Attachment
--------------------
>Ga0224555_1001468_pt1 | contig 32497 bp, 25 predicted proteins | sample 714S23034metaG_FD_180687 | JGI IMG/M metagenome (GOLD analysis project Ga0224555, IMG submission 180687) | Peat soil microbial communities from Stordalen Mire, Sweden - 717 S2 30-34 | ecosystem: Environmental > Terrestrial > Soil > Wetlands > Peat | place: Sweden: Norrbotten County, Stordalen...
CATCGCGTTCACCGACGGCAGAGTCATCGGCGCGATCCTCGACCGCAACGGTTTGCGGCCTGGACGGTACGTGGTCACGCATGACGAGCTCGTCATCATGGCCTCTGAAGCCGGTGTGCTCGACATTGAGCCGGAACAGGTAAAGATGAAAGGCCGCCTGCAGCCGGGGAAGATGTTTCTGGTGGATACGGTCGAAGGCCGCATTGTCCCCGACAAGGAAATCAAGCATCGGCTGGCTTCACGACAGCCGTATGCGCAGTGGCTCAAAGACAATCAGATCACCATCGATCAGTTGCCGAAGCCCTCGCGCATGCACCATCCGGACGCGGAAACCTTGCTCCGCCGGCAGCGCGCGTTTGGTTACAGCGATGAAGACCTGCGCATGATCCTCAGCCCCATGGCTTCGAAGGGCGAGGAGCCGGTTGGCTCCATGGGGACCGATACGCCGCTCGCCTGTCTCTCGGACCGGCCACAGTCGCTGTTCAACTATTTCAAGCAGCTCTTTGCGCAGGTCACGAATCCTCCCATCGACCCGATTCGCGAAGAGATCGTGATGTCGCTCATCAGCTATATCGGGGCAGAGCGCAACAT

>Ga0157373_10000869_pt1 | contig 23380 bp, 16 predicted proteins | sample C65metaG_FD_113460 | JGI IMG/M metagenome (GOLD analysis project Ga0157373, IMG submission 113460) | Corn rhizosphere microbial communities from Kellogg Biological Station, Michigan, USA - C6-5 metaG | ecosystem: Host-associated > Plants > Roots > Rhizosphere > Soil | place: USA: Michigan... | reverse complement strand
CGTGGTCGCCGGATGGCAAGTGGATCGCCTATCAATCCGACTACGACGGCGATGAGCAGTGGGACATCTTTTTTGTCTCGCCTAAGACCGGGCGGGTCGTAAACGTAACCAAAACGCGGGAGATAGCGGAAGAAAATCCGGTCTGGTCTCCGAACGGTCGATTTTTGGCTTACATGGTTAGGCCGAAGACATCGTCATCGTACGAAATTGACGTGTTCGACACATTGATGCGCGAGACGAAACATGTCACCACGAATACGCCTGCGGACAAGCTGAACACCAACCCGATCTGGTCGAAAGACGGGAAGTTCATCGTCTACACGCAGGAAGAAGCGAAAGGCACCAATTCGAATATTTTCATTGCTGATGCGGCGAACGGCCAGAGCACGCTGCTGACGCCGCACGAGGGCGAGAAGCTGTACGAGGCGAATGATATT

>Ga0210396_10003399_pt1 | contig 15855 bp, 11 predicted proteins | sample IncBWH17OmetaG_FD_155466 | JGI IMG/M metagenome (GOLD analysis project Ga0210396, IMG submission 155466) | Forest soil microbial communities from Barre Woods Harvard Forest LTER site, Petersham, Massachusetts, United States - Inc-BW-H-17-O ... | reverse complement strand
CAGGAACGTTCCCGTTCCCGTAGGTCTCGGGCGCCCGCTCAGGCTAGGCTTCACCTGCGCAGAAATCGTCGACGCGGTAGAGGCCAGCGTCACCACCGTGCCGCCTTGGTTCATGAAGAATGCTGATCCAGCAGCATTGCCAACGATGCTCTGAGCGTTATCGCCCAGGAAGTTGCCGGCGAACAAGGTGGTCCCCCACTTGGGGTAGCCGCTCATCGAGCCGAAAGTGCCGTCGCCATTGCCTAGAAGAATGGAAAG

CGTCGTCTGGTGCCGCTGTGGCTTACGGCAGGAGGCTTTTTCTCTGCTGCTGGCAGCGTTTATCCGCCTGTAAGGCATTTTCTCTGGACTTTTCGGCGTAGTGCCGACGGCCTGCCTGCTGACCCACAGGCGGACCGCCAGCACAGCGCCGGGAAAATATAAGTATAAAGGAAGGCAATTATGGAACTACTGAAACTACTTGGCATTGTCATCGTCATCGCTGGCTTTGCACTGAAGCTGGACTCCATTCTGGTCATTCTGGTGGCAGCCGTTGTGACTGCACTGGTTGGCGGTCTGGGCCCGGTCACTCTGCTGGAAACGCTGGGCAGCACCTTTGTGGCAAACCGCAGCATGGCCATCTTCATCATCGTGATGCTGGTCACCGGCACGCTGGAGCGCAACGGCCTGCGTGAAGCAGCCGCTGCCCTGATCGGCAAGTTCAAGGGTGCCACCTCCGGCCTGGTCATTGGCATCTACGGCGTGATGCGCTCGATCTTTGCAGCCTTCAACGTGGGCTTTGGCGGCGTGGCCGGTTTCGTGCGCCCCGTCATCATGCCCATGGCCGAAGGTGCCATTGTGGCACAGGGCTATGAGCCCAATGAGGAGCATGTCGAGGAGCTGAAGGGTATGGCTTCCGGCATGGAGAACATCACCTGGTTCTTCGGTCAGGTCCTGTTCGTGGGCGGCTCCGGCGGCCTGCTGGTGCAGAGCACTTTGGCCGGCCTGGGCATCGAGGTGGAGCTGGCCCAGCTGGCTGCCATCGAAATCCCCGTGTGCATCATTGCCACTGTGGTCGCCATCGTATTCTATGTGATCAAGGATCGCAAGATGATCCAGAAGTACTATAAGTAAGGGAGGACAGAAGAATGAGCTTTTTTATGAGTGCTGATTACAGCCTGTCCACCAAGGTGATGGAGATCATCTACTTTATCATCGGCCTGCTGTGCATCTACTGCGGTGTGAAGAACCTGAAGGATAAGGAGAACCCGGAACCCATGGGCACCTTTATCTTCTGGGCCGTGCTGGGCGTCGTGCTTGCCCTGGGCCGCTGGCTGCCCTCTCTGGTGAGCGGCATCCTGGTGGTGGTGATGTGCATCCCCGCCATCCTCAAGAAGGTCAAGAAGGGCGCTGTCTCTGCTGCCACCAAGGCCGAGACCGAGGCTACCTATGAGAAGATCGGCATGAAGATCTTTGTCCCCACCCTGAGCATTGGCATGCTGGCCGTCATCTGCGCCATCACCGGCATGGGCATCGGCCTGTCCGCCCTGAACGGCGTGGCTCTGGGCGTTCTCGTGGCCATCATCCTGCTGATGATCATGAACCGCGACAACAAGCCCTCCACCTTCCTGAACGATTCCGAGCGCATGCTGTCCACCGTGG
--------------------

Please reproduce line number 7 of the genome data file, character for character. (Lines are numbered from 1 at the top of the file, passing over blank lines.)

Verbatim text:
CGTCGTCTGGTGCCGCTGTGGCTTACGGCAGGAGGCTTTTTCTCTGCTGCTGGCAGCGTTTATCCGCCTGTAAGGCATTTTCTCTGGACTTTTCGGCGTAGTGCCGACGGCCTGCCTGCTGACCCACAGGCGGACCGCCAGCACAGCGCCGGGAAAATATAAGTATAAAGGAAGGCAATTATGGAACTACTGAAACTACTTGGCATTGTCATCGTCATCGCTGGCTTTGCACTGAAGCTGGACTCCATTCTGGTCATTCTGGTGGCAGCCGTTGTGACTGCACTGGTTGGCGGTCTGGGCCCGGTCACTCTGCTGGAAACGCTGGGCAGCACCTTTGTGGCAAACCGCAGCATGGCCATCTTCATCATCGTGATGCTGGTCACCGGCACGCTGGAGCGCAACGGCCTGCGTGAAGCAGCCGCTGCCCTGATCGGCAAGTTCAAGGGTGCCACCTCCGGCCTGGTCATTGGCATCTACGGCGTGATGCGCTCGATCTTTGCAGCCTTCAACGTGGGCTTTGGCGGCGTGGCCGGTTTCGTGCGCCCCGTCATCATGCCCATGGCCGAAGGTGCCATTGTGGCACAGGGCTATGAGCCCAATGAGGAGCATGTCGAGGAGCTGAAGGGTATGGCTTCCGGCATGGAGAACATCACCTGGTTCTTCGGTCAGGTCCTGTTCGTGGGCGGCTCCGGCGGCCTGCTGGTGCAGAGCACTTTGGCCGGCCTGGGCATCGAGGTGGAGCTGGCCCAGCTGGCTGCCATCGAAATCCCCGTGTGCATCATTGCCACTGTGGTCGCCATCGTATTCTATGTGATCAAGGATCGCAAGATGATCCAGAAGTACTATAAGTAAGGGAGGACAGAAGAATGAGCTTTTTTATGAGTGCTGATTACAGCCTGTCCACCAAGGTGATGGAGATCATCTACTTTATCATCGGCCTGCTGTGCATCTACTGCGGTGTGAAGAACCTGAAGGATAAGGAGAACCCGGAACCCATGGGCACCTTTATCTTCTGGGCCGTGCTGGGCGTCGTGCTTGCCCTGGGCCGCTGGCTGCCCTCTCTGGTGAGCGGCATCCTGGTGGTGGTGATGTGCATCCCCGCCATCCTCAAGAAGGTCAAGAAGGGCGCTGTCTCTGCTGCCACCAAGGCCGAGACCGAGGCTACCTATGAGAAGATCGGCATGAAGATCTTTGTCCCCACCCTGAGCATTGGCATGCTGGCCGTCATCTGCGCCATCACCGGCATGGGCATCGGCCTGTCCGCCCTGAACGGCGTGGCTCTGGGCGTTCTCGTGGCCATCATCCTGCTGATGATCATGAACCGCGACAACAAGCCCTCCACCTTCCTGAACGATTCCGAGCGCATGCTGTCCACCGTGG